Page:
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Last active Feb 22, 2016
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Everyday Heroes

Coding is "choose your own adventure" and today you're the Hero. In this talk we'll look at the powerful psychological blockers that prevent us from making the meaningful changes. We'll dig into historical experiments to unearth the secret motivators deep in the brain. You'll walk away with positive stories and actionable adivce on: how to persevere, take charge, and save the day. Cape not included.


The focus will be about how to empower yourself to make meaningful change. We will talk about psychological concepts such as learned helplessness and diffusion of responsibility. We will look at psychological experiements for these traits and then work backwards to understand how they encourage us to be passive when it comes to the direction of our codebases, frameworks, and even communities.

I will weave these powerful lessons into a narrative around open source changes and contributions. We will talk about setting goals, breaking them down into smaller pieces, and setting milestones.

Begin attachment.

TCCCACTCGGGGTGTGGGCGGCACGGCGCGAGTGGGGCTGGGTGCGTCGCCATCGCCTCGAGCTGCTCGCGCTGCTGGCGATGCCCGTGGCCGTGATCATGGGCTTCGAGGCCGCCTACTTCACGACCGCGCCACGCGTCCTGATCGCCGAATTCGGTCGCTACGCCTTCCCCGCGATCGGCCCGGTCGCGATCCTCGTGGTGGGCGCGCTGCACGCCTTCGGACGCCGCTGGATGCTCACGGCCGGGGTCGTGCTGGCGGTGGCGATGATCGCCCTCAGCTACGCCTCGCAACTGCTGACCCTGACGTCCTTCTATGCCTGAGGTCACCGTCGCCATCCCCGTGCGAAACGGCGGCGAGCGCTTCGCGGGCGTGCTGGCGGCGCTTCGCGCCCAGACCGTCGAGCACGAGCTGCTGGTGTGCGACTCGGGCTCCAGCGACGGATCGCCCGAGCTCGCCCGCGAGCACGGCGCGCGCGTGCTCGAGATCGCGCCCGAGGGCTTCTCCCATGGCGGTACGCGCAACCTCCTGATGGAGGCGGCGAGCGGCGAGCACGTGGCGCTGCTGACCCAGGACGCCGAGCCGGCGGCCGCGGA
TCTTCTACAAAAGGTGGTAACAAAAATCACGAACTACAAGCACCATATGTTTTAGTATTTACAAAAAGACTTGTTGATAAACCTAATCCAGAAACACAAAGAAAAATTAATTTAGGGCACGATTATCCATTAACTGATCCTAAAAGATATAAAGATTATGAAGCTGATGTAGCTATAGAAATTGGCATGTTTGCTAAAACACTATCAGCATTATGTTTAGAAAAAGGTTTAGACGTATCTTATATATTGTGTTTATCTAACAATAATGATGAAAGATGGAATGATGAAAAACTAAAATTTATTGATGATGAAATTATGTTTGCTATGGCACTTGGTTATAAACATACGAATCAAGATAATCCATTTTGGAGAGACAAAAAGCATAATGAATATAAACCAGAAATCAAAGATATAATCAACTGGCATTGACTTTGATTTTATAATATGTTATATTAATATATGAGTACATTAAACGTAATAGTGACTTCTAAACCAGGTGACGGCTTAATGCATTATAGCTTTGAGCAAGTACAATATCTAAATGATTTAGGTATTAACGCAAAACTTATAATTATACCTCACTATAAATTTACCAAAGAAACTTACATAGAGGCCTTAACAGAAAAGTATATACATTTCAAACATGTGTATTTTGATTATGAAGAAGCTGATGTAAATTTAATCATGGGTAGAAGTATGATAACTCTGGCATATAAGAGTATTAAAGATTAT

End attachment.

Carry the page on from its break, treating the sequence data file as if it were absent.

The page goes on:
I was working at a startup that was failing. Everyone in the company knew we were out of money and the product was going to be abandoned. Many in the company resigned themselves to their fate and played Gears of War in the office for 8 hours straight until the company finally died. After seeing how unhappy everyone was, I worked through my own psychological barriers to turn my misfortune into somethign positive. I turned to open source.

Since then I've spent a good amount of time teaching people how to code. I've seen every excuse for not getting started, under the sun. The hard part of programming isn't the computers it's the people. I learned how to help others motivate themselves, first individually then I began writing tools to help people contribute to open source.

I've seen numerous "junior" and "intermediate" developers go from "I'm not good enough for open source" to being regular contributors or even library owners. This talk will not be my story, it will be theirs.